The author certainly has a host of credentials including the fact that she was a producer at CBS News, where she won six Emmy awards. Still, because of the poor writing and editing, while reading this book I was drawn away from the story. Just when I found an interesting tidbit, wham....I was frustrated by redundancy.

In honor of the 50th anniversary of To Kill a Mockingbird, the author interviewed
Jun 08, 2010 rated it really liked it  ·  review of another edition
Recommends it for: everyone!
Sounds like a must for Mockingbird fans! Later... and it is!

I first read To Kill a Mockingbird when I was in junior high and I still have the paperback copy I bought then which cost a whopping 95 cents! It's pages are very yellow so when I saw the 40th anniv. edition last year (in a beautiful hard-cover edition) I snapped it up.

Scout, Atticus & Boo made me want to read Mockingbird again. It's full of lovely essays from great writers and journalists including Wally Lamb, Scott Turow, James P
This book had some interesting parts, however, overall it was a disappointment. Murphy give away everything that her "interviewies" say almost quote by quote before one gets to the interviews themselves. The first portion of the book mirrors the second almost verbatim. I also did not find the people that she interviewed overall very interesting. I loved the interview with Mary Badham, and Rick Bragg, but the rest were for the most part, with some exceptions, very predictable. There is nothing ne ...more
Mauoijenn ~ *Mouthy Jenn* ~
Interesting stuff.
Good book to read after you read TKAM!
Jul 27, 2015 rated it liked it  ·  review of another edition
By coincidence in the same week of the release of "Go Set a Watchman" (and hysteria surrounding) I spotted this paperback on the upper shelf of a bookcase in an assisted living community outside of Eugene, Oregon while visiting my husband's father. I was conflicted about the publication of Harper Lee's earlier, apparently set-aside novel and had decided (not having ignored leaked information mind you) that I didn't want to spoil the work that was meant to be published by reading something she'd ...more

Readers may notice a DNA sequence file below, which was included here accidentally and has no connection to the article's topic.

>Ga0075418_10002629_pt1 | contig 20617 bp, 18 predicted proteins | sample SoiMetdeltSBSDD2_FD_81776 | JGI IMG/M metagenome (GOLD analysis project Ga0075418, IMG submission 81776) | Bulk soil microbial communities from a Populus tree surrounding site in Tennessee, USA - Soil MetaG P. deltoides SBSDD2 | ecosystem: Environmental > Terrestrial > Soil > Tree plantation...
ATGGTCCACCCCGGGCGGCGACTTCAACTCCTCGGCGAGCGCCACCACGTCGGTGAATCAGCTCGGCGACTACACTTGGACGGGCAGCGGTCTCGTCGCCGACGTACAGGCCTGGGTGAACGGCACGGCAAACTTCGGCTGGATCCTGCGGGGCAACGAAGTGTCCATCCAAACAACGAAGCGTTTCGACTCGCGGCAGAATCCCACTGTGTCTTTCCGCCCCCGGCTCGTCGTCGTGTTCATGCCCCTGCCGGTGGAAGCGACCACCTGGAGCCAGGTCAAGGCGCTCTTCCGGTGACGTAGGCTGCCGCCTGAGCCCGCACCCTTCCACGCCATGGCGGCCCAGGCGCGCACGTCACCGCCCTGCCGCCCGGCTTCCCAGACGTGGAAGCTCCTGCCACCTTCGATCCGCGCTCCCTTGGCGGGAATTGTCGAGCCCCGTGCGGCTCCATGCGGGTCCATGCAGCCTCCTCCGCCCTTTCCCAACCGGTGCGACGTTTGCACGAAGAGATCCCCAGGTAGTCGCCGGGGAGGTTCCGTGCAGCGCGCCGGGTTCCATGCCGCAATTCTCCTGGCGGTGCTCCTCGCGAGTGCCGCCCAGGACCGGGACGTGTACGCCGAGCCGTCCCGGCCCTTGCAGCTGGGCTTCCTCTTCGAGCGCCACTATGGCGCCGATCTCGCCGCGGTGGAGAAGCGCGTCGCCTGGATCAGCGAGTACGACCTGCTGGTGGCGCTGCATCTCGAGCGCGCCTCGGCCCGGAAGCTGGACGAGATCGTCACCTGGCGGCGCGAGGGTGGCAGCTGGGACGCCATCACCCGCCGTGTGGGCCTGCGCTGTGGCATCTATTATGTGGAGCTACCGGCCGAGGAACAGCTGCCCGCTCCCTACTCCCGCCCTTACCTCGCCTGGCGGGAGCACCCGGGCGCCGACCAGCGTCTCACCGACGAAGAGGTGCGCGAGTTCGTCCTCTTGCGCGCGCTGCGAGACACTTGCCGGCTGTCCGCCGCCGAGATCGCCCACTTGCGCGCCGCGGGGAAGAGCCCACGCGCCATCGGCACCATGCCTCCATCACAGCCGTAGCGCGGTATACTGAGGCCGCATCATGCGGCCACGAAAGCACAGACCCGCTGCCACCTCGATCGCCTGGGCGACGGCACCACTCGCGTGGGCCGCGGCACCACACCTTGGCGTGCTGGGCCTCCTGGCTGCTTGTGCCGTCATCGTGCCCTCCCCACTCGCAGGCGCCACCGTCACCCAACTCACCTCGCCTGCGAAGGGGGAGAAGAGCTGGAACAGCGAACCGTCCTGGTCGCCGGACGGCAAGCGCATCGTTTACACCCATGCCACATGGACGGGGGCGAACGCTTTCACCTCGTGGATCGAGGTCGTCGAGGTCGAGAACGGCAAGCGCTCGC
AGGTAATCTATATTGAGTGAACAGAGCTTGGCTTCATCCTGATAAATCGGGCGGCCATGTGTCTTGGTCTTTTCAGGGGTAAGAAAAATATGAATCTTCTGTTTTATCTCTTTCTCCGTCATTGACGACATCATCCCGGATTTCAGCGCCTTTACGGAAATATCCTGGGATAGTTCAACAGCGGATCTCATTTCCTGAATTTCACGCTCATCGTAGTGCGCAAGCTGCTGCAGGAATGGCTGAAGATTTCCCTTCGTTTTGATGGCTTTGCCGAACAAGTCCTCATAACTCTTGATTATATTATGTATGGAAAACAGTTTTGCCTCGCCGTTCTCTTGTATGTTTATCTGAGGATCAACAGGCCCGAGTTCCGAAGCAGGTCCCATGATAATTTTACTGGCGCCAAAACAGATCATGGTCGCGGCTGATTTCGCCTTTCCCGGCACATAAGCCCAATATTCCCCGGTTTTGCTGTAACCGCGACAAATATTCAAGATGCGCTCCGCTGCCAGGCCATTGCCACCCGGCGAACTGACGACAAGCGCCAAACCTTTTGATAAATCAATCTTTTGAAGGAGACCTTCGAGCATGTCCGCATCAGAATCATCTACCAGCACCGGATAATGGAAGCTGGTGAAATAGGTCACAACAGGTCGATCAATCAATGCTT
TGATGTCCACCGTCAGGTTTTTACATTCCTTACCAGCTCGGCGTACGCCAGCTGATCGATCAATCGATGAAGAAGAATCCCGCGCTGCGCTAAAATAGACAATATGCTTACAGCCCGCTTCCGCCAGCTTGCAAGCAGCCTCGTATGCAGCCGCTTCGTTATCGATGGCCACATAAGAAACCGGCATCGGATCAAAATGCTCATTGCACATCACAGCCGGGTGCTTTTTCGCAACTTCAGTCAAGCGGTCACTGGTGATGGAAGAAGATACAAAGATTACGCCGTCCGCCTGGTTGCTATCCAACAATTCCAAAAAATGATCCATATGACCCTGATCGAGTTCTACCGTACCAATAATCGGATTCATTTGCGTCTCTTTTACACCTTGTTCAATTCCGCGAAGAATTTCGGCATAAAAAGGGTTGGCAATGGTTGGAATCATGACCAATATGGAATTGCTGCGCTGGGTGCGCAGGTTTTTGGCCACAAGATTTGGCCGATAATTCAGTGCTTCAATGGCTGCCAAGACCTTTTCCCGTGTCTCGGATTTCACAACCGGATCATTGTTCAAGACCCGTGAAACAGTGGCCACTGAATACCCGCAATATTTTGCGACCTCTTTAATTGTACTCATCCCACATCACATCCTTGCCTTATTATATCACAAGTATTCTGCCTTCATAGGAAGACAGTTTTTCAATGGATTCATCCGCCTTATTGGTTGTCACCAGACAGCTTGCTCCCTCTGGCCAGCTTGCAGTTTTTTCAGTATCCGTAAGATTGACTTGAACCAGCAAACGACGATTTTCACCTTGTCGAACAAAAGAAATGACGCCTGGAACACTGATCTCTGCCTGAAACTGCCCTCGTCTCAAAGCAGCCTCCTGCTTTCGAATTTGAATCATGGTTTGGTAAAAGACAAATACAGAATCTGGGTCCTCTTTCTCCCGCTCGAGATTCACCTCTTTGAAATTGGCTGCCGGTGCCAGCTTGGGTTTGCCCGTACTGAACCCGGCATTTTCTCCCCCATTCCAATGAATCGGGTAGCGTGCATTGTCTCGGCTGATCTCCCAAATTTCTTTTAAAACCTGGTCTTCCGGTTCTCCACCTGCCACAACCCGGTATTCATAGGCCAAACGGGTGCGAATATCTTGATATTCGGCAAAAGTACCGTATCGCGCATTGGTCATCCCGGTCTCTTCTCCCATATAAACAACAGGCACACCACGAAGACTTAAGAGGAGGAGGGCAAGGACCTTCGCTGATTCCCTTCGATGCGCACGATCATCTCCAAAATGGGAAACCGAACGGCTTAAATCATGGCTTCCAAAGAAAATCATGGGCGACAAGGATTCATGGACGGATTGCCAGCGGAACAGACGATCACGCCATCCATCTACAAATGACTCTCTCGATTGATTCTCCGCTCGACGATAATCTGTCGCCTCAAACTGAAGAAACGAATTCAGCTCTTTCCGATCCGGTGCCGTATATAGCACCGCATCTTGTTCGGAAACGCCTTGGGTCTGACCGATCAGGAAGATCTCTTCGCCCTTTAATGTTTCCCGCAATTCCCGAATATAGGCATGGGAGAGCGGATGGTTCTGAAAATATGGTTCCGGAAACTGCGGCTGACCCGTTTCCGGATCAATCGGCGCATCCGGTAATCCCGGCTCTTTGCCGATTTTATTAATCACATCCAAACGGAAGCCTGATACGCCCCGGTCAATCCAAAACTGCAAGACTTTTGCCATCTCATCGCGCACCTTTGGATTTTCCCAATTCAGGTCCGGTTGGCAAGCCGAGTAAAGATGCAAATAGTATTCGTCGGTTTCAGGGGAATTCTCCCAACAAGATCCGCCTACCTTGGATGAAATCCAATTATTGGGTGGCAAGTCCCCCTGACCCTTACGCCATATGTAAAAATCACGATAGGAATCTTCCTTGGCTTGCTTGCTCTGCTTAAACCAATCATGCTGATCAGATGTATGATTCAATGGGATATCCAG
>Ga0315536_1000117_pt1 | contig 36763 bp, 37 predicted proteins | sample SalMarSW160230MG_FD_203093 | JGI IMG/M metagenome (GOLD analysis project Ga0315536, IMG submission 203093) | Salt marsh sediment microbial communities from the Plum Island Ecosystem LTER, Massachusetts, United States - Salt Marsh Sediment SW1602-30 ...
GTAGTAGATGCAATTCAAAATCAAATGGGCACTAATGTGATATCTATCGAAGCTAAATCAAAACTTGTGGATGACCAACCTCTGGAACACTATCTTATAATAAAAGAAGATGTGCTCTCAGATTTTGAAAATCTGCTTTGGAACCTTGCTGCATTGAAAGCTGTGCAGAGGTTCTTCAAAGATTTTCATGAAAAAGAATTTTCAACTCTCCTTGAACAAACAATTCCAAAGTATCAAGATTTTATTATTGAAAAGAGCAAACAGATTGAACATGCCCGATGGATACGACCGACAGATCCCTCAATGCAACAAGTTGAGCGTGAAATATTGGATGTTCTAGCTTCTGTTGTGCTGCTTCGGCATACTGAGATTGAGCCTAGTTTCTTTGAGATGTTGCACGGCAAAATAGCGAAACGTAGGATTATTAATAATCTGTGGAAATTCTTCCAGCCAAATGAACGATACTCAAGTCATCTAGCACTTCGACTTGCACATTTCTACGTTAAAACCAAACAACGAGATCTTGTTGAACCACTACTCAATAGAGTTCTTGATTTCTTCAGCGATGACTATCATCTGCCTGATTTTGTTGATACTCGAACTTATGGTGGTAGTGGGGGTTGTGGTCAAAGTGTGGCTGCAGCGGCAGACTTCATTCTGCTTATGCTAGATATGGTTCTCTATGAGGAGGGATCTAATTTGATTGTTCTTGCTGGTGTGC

Aug 01, 2012 rated it really liked it  ·  review of another edition
Shelves: nonfiction
The author created both a documentary and a book compiling the thoughts of authors, teachers and celebrities about the wonderful classic novel, To Kill a Mockingbird. She included everyone from Oprah to Harper Lee’s own sister to the actress who played Scout in the movie. The book chronicles people’s favorite scenes, their questions, their first experience reading it and the reasons why they love it.

People all over the world have been touched by the book because of the issues it addresses and t
I first encountered this book when I was in Monroeville, Alabama, in July 2010 for the town's celebration of TKAM's 50th anniversary. I was attending a lecture at the local community college, and this book was at my table. I flipped through it and immediately read the interviews by Anna Quindlen and Oprah Winfrey. The idea seemed interesting--lots of interesting people's responses to TKAM--plus a little history on the novel as well.

For my birthday in September 2010, I received this book. I didn'
Gary Anderson
Nov 21, 2010 rated it it was amazing  ·  review of another edition
If you don't already love To Kill a Mockingbird, you probably wouldn't pick up this book anyway. But if To Kill a Mockingbird is your book, and it is mine, then this tribute is a great read.

The contributors include a mix of authors, artists, thinkers, celebrities, and residents of Monroeville, Alabama. The book is nicely edited in that it shuffles these various perspectives so that if we read it in order, we move easily among these insights and emerge with a satisfying blend of ways to consider
Leslie Reinhart
Jan 27, 2011 rated it it was amazing  ·  review of another edition
Shelves: favorites
Let me start by saying I absoloutely loved this book. When presented with the question in a class a few years ago asking, "If the world today were like Farenheit 41 and you could opt to rebel and memorize one book to save for future societies, what would it be?" Without hesitation, or delay, my answer was obvious, To Kill a Mockingbird. Each year I read this book at least four times as I teach it to three classes and every year I love it more. In honor of the 50th anniversary this book was publi ...more